From the bottom to the top

By Sam Brouwere

Sports Reporter

After the Canisius women’s lacrosse team was established in 1998, the team didn’t have much success, however that all changed when Scott Teeter was named the team’s head coach in 2003. He has since built the program into one of the more successful programs at Canisius.

Teeter was a four-year letterwinner as a hockey player for the Griffs’ hockey team. Aside from being on the hockey team for his collegiate years, he worked on the women’s lacrosse team as the team manager. During his senior year, he took an internship with the Buffalo State lacrosse team as an assistant coach and graduated from Canisius in 2002.

He wasn’t away from Canisius for long, as he was hired as the head women’s lacrosse coach in January, 2003. When asked why he took the job of coaching the team, a team that hadn’t had much success at that point, he replied, “To be honest, I turned it down a couple of times. I was still holding onto my hockey career, and it really was timing. It was really timing and the commitment offered to that Tim (Dillon) and Canisius offered me in the package. Also, the vision of where they thought women’s lacrosse could be.”

He explained that it was a tough decision to make: continuing his hockey career or accept the Canisius job. He credits the support of his parents for helping him make his decision to take the job at Canisius.

The team only managed to win a single game during Coach Teeter’s first two seasons, posting a combined 1-23 record. Teeter explained that the first two years were tough. At the beginning of his first year, he was given the advice from his sports supervisor Jennifer Zeh to just get through the year and develop what he had, and then they would then be able to make changes through recruiting in the following years.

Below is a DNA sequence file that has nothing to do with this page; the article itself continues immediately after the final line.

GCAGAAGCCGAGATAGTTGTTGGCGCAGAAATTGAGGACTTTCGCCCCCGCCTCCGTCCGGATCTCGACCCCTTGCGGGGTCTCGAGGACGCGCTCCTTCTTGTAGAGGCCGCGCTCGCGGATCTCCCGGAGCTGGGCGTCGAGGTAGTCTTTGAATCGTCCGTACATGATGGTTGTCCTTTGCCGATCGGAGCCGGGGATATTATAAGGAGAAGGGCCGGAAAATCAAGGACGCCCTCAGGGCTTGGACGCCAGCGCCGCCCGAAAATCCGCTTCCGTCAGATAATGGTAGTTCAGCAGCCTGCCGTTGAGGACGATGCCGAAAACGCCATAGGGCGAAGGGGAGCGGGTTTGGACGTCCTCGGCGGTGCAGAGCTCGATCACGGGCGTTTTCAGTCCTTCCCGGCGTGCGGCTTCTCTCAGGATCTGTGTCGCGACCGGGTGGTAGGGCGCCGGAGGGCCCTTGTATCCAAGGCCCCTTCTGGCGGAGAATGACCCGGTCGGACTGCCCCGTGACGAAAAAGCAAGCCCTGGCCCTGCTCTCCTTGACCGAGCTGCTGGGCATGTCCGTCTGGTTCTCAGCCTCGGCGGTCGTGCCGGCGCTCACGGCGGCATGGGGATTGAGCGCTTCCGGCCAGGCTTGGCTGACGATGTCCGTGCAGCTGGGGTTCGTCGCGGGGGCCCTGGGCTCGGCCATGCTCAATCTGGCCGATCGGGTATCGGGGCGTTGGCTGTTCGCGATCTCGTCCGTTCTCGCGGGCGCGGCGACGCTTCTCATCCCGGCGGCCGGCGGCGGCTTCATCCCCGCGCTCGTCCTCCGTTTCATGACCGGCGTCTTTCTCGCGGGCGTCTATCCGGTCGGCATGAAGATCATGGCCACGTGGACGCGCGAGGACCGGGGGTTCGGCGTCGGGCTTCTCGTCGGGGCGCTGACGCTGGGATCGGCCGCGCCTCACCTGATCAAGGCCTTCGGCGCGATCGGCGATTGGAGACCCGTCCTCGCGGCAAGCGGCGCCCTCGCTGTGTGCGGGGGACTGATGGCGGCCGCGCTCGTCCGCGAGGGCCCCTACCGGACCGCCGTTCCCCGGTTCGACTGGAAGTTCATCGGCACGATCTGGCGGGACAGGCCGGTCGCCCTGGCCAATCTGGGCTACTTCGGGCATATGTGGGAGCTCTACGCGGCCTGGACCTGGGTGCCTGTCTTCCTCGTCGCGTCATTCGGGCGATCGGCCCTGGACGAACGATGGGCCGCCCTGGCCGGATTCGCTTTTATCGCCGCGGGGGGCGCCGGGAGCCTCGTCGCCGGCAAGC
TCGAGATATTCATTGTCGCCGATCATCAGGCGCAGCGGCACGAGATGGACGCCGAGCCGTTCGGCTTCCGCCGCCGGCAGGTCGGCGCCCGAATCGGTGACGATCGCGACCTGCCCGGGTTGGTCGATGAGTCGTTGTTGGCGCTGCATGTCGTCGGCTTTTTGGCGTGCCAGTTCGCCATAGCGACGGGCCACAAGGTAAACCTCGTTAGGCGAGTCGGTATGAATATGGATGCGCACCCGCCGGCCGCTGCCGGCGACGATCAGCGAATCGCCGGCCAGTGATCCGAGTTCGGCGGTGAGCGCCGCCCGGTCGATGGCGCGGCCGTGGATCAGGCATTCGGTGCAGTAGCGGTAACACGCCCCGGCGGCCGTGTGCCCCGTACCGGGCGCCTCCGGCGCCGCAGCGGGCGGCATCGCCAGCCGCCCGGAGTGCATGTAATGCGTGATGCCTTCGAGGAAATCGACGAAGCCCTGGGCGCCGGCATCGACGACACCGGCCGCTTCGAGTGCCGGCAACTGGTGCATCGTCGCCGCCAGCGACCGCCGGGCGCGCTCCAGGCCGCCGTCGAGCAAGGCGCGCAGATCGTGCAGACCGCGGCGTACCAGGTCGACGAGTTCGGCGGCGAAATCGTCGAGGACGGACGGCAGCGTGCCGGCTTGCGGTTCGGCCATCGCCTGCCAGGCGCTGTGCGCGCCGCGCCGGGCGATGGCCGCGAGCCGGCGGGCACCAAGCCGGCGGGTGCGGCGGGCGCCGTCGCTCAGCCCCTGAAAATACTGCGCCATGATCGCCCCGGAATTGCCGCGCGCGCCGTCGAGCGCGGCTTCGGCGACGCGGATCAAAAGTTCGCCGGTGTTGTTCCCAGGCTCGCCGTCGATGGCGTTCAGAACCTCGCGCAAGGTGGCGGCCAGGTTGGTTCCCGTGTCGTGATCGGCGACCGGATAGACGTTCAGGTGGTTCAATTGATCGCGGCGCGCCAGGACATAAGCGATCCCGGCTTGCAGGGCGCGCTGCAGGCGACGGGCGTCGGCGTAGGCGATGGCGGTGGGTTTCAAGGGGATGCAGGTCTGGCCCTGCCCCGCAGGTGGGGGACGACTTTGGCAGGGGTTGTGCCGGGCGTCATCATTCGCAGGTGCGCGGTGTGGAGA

However, Coach Teeter, being a young coach, didn’t have a background in building a program and recruiting. The only experience that he ever had with recruiting was when he was recruited to play hockey. During those first few seasons, he was helped by the other coaches at Canisius to learn how to recruit players and start building a program.

“I really owe a lot of respect to some of my great friends that are other coaches here at Canisius,” Teeter said. “My former hockey coach (Brian) Cavanaugh took me under his wing. He helped me out with travel, he helped me out with how to run a program, the ins-and-outs that I could bounce anything off him. Randy (Mearns, Cathy (Hummel), Jim (Hesch), at the time when I was young. We were all in one little hallway and their doors were always open for me. That really helped me out.”